But don't look for zero point energy to make perpetual motion machines possible, despite all sorts of such claims out there. Zero point energy is already the lowest possible energy of a system, therefore it is impossible to use that energy: Withdrawing it would leave less than the lowest possible energy, which is (obviously) impossible. The laws of thermodynamics remain inviolable.

I'm Mark at the University of Cincinnati. Has anyone investigated the alleged ability to sense someone watching you or to sense another person's presence?

I searched and searched all the usual sources but I couldn't find such a test being done. The vast majority of the opinions on the Internet hold that the phenomenon of being able to tell when you're being watched is real; some kind of sixth sense left over from when we were being hunted by saber toothed cats. Naturally, there is no plausible science by which this sense might exist: Photons hitting the retina of someone far away do not return on any pathway to you. And of course there are possibilities like hearing something faintly in the bushes and mistaking it for the sense of being watched; or having prior knowledge of the presence (or the possibility of the presence) of other people, and simply having that stuck in the back of your mind. This certainly happens to everyone every day.

People often report what appears to be confirmation bias. There seems to be a common belief that you're often right: That you can feel someone watching you, turn around, and you'll usually find that there is in fact someone there staring at you. But I question whether this belief is accurate. I don't think I've ever turned around and found someone actually watching me. Usually I get this feeling when I'm home alone, or somewhere off by myself, and when I turn there's never anyone there. If this is a real sense, it's a pretty darn crappy one.

Here's an easy way to verify that for yourself. Have two friends sit apart from each other with their backs facing you. Stare at one of them for 10 seconds, and then have them each raise their hand if they thought they were the one being stared at. You'll get two data points from each test: Each friend will be either wrong or right. Be sure to employ basic controls: Don't give any feedback. Make sure there is nobody else around who might be looking at the person you're not looking at. Make sure they can't tell if each other is raising their hands. Run ten such trials, collect twenty data points, then add them up. You'll find that they'll average about 50%, which is random chance. This is particularly fun if you have a friend who is a staunch believer that he can sense when he's being watched.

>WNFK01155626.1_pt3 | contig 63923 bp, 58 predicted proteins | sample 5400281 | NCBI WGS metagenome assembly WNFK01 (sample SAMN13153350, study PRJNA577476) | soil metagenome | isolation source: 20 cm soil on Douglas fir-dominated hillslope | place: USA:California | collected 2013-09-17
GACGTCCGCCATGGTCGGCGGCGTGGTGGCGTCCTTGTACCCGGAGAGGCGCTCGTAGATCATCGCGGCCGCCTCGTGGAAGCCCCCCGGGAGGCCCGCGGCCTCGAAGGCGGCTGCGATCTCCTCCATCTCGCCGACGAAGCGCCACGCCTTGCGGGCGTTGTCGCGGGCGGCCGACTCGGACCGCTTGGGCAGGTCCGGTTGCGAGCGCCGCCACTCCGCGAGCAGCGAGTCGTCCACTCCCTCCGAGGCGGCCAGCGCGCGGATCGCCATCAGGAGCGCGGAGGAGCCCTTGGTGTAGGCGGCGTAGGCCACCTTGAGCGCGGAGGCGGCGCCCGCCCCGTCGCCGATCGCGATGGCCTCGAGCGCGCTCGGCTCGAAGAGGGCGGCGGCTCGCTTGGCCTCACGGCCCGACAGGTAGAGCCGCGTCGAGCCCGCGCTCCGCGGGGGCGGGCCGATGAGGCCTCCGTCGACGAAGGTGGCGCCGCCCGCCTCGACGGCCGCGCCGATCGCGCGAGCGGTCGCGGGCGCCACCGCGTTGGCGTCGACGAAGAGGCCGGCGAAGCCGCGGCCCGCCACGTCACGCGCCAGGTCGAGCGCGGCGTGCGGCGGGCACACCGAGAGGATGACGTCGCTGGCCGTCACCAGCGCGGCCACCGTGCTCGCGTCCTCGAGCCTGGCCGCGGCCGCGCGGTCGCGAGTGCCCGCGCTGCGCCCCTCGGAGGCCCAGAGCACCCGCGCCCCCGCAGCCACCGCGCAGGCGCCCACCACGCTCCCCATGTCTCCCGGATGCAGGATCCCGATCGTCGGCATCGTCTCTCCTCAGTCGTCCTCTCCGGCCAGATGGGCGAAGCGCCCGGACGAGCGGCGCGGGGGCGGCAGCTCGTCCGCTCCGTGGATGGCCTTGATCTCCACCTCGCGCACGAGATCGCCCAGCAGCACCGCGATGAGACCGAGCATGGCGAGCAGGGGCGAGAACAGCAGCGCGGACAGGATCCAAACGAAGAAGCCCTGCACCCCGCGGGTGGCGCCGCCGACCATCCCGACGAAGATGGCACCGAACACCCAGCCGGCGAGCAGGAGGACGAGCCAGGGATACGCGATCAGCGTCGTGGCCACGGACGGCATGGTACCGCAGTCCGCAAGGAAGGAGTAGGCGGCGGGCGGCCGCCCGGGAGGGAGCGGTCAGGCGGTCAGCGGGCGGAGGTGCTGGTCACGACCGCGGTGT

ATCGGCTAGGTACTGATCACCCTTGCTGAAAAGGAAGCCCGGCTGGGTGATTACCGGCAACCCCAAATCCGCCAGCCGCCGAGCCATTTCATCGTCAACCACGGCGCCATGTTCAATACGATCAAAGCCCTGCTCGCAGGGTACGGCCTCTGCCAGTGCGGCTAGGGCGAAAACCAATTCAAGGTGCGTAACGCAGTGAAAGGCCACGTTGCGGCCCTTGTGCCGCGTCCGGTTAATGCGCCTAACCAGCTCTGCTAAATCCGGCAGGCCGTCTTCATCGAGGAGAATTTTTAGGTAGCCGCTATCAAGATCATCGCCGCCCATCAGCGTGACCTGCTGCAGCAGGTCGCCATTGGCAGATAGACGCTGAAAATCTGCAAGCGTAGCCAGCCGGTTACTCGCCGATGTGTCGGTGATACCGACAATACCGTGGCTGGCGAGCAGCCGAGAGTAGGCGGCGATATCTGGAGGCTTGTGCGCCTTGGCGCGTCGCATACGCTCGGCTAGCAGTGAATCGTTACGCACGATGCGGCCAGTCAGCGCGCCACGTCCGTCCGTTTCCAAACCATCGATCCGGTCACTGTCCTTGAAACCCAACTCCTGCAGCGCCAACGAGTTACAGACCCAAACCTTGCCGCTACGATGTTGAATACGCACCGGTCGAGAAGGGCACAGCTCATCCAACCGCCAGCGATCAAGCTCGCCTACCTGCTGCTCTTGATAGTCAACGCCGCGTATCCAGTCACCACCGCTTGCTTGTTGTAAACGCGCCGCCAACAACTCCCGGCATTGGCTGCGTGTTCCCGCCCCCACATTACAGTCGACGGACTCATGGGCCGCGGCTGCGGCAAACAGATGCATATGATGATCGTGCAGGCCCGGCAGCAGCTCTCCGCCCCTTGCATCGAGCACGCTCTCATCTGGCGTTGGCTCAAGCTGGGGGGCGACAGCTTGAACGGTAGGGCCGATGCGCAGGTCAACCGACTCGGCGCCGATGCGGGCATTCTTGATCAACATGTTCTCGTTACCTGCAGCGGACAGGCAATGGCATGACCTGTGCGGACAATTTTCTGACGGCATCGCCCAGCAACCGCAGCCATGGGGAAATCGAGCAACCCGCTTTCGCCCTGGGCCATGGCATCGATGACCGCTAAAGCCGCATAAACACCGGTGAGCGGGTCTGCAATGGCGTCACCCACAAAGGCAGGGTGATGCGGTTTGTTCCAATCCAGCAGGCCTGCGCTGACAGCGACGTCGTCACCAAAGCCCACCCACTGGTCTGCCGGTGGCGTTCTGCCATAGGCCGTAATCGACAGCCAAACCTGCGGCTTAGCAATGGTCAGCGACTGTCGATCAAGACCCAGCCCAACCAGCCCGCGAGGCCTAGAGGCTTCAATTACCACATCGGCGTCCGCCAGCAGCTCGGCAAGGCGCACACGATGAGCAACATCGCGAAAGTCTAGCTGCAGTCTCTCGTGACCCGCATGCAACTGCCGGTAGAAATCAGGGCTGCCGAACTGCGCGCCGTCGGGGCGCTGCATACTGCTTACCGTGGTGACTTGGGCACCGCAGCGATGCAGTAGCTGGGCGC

Thanks to the students who sent in this week's questions. Who's next? Just come to and click on Student Questions, I'm looking forward to hearing from you.

By Brian Dunning

Please contact us with any corrections or feedback.


Cite this article:
Dunning, B. "Student Questions: Zero Point Energy and Missing Time." Skeptoid Podcast. Skeptoid Media, 7 Apr 2009. Web. 28 Jun 2017. <>


References & Further Reading

Aiello, A.E., Larson, E.L., Levy, S.B. "Consumer Antibacterial Soaps: Effective or Just Risky?" Clinical Infectious Diseases. 1 Sep. 2007, Volume 45, Supp 2: S137–S147.

Genet, C., Intravaia, F., Lambrecht, A., Reynaud, S. "Electromagnetic vacuum fluctuations, Casimir and Van der Waals forces." Annales de la Fondation Louis de Broglie. 1 Jan. 2002, Volume 29, Number 1-2: 331-348.

Hatsukami D.K., Giovino G.A., Eissenberg T., Clark P.I., Lawrence, D., Leischow, S. "Methods to assess potential reduced exposure products." Nicotine & Tobacco Research. 1 Dec. 2005, Volume 7, Issue 6: 827-44.

Mustonen, T.K., Spencer S.M., Hoskinson R.A., Sachs D.P., Garvey A.J. "The influence of gender, race, and menthol content on tobacco exposure measures." Nicotine & Tobacco Research. 1 Aug. 2005, Volume 7, Issue 4: 581-90.

Oswald, M., Grosjean, S., Pohl, R. Cognitive Illusions. Hove: Psychology Press, 2004. 79-96.

Visser, M. "Ask the Experts." Scientific American, 18 Aug. 1997. Web. 28 Jul. 2007. <>